The Midrash relates that G-d chose Moshe to be the leader of His people because one day while Moshe was shepherding the flock of his father-in-law in the desert, a little lamb ran away. Moshe, concerned for his charge, went in search of it. After a while, he found it drinking at a brook.
“My poor little lamb,” Moshe said, reaching out to it. “I didn’t know you were thirsty. Forgive me, you must be weary.” And with that he picked up the lamb, placed it on his shoulder, and carried it back to the flock. Then a Heavenly voice was heard: “This is the man who is worthy of shepherding my people.”
Moshe was brilliant, strong, handsome, and powerful. The Bible testifies that no man even came close to his greatness. Yet that which rendered him worthy of leadership was neither his brilliance nor his strength. It was the tenderness with which he carried that little lamb on his shoulder. It is this trait of compassion that separates one man from another and endows him with greatness.
Moshe came by this feeling naturally. It was a part of his spiritual heritage, a legacy from his great-grandfather, Levi. In contrast to the other tribes in Egypt, the Levites were never enslaved, but Levi, the patriarch of the tribe, felt the impending bondage with such intense pain that when his sons were born, he gave each of them names that would remind them of their people’s suffering.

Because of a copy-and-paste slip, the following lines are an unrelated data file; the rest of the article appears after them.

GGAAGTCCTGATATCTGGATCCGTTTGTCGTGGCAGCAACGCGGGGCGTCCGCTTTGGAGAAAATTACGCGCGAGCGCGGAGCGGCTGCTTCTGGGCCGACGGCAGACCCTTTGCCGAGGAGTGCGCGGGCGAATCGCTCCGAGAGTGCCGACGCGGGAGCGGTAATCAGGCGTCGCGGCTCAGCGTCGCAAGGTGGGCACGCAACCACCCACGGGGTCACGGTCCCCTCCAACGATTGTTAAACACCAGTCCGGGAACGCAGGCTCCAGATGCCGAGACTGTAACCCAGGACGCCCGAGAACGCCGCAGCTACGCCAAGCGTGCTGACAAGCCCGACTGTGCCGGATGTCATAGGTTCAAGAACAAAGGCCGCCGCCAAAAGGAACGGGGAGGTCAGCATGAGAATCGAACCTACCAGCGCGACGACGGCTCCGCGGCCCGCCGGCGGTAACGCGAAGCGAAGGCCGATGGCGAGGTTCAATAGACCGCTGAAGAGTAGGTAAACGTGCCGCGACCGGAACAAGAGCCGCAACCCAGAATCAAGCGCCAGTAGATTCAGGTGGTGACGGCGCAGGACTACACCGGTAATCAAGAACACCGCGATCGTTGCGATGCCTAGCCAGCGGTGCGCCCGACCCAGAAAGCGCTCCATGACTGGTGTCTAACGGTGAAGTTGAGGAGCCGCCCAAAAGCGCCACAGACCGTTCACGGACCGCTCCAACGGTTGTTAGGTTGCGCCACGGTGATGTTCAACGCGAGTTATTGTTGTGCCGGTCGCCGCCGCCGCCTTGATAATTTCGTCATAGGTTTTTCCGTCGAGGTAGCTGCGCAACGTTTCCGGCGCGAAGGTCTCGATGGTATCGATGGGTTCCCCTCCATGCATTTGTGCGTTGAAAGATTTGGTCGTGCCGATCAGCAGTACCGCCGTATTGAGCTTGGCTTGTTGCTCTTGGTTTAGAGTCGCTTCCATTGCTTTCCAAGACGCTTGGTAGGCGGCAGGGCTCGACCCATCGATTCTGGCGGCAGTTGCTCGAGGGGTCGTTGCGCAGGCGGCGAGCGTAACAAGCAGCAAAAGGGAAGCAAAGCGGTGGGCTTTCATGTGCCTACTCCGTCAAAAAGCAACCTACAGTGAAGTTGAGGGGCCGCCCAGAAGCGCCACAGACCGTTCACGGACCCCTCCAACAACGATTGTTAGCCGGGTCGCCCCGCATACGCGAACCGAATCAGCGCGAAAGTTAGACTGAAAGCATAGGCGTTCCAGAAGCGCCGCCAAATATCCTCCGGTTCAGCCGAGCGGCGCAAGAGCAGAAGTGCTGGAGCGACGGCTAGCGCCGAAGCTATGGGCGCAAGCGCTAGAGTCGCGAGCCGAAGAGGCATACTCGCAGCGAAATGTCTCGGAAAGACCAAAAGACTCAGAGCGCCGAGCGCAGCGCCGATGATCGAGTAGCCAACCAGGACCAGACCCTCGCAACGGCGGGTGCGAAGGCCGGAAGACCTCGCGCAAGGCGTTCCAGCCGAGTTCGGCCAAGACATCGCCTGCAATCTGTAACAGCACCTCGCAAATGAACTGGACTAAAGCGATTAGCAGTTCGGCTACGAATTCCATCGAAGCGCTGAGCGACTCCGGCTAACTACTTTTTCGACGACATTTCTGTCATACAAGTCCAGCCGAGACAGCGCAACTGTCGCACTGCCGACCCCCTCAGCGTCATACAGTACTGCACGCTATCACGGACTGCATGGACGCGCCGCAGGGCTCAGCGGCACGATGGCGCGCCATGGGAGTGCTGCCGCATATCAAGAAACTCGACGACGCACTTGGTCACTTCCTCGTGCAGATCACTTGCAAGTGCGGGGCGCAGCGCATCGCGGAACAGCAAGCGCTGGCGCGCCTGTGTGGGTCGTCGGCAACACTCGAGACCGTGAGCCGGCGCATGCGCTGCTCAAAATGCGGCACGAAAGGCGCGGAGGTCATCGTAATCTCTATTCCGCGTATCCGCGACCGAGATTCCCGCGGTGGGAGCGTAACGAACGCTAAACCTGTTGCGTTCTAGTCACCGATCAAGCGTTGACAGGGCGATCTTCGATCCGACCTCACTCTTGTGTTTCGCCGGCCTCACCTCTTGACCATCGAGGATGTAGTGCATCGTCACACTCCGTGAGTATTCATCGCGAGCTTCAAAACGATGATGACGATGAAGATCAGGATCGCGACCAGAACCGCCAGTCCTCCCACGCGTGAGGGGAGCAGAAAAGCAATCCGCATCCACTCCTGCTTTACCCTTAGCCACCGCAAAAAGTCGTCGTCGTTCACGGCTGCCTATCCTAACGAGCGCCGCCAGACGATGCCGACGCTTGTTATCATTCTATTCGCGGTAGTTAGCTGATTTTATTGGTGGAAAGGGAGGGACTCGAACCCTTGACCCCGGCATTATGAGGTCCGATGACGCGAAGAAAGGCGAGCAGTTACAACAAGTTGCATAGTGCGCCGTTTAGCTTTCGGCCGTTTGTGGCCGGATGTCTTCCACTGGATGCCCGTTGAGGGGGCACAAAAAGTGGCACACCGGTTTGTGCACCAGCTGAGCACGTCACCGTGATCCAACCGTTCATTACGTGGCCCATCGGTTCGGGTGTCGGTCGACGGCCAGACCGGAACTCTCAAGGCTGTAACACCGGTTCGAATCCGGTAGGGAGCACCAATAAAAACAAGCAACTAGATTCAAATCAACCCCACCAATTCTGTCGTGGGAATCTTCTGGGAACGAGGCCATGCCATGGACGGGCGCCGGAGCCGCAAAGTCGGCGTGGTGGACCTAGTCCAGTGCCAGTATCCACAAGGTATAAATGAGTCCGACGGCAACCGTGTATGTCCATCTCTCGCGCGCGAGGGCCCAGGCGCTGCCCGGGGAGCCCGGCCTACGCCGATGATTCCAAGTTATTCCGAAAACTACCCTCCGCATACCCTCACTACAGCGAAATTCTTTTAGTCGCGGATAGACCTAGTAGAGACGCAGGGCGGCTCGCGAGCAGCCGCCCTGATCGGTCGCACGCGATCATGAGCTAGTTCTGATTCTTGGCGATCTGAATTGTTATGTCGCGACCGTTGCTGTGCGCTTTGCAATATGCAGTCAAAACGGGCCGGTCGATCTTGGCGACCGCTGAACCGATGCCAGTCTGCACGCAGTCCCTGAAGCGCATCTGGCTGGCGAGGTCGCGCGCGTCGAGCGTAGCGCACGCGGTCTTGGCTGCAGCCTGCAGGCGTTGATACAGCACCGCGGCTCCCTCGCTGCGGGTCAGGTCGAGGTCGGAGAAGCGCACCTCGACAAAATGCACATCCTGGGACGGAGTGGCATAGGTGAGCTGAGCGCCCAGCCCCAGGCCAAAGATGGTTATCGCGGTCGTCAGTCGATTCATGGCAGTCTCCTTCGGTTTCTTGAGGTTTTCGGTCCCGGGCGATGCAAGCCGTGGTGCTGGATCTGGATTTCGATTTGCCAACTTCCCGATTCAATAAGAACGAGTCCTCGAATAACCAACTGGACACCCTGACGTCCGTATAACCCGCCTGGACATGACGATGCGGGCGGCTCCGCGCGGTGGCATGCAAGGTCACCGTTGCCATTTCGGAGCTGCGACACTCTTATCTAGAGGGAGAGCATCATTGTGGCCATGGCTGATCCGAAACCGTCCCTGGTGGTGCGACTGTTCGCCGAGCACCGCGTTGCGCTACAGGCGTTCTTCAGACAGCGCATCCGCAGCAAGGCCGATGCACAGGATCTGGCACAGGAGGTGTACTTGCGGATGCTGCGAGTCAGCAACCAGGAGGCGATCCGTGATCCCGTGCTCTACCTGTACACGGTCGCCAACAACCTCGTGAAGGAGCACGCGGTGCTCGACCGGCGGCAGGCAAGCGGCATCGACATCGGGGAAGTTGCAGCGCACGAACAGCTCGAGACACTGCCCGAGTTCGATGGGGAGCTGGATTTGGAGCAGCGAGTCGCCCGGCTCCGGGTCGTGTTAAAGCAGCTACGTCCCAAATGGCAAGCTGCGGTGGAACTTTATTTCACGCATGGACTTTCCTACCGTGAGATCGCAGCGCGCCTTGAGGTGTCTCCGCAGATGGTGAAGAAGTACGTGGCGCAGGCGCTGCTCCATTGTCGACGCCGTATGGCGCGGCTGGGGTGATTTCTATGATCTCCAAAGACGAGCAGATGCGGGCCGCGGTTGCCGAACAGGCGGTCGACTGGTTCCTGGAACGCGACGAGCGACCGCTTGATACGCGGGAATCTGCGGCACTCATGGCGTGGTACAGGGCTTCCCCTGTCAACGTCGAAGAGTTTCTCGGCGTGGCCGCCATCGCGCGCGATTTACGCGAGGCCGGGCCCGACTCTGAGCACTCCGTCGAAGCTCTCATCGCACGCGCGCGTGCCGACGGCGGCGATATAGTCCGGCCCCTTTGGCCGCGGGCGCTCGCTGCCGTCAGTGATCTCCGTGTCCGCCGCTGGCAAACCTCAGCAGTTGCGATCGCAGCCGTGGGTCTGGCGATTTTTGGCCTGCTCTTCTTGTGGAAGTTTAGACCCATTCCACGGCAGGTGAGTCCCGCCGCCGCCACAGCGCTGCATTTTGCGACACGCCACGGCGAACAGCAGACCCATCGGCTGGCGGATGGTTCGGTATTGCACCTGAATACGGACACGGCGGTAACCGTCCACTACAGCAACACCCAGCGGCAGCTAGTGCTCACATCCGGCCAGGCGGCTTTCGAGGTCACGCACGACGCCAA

Moshe was raised in the palace of Pharaoh. He was a royal prince, an heir to the throne of the mightiest empire in the world, yet he chose to give it all up so that he might join his oppressed brethren in the slave pits. To feel your brother’s pain – that is the meaning of compassion, and that is the quality one finds in great parents, great teachers, and great leaders.
Such are the heroes of our people. Such were the heroes our children studying Torah were taught to aspire to and hold up as role models for themselves. But that was long ago. Today the moral illness afflicting society has seeped even into the sacred sanctuaries of our yeshivas and homes.
We are struggling with a virus. The entire world is infected with it but we have yet to apply the vaccine that would protect us. And, yes, the vaccine is readily available. We do not have to cross oceans, climb mountains or create new laboratories to find it, nor do we need scientists or chemists to research it. It’s in our hands. We need only use it.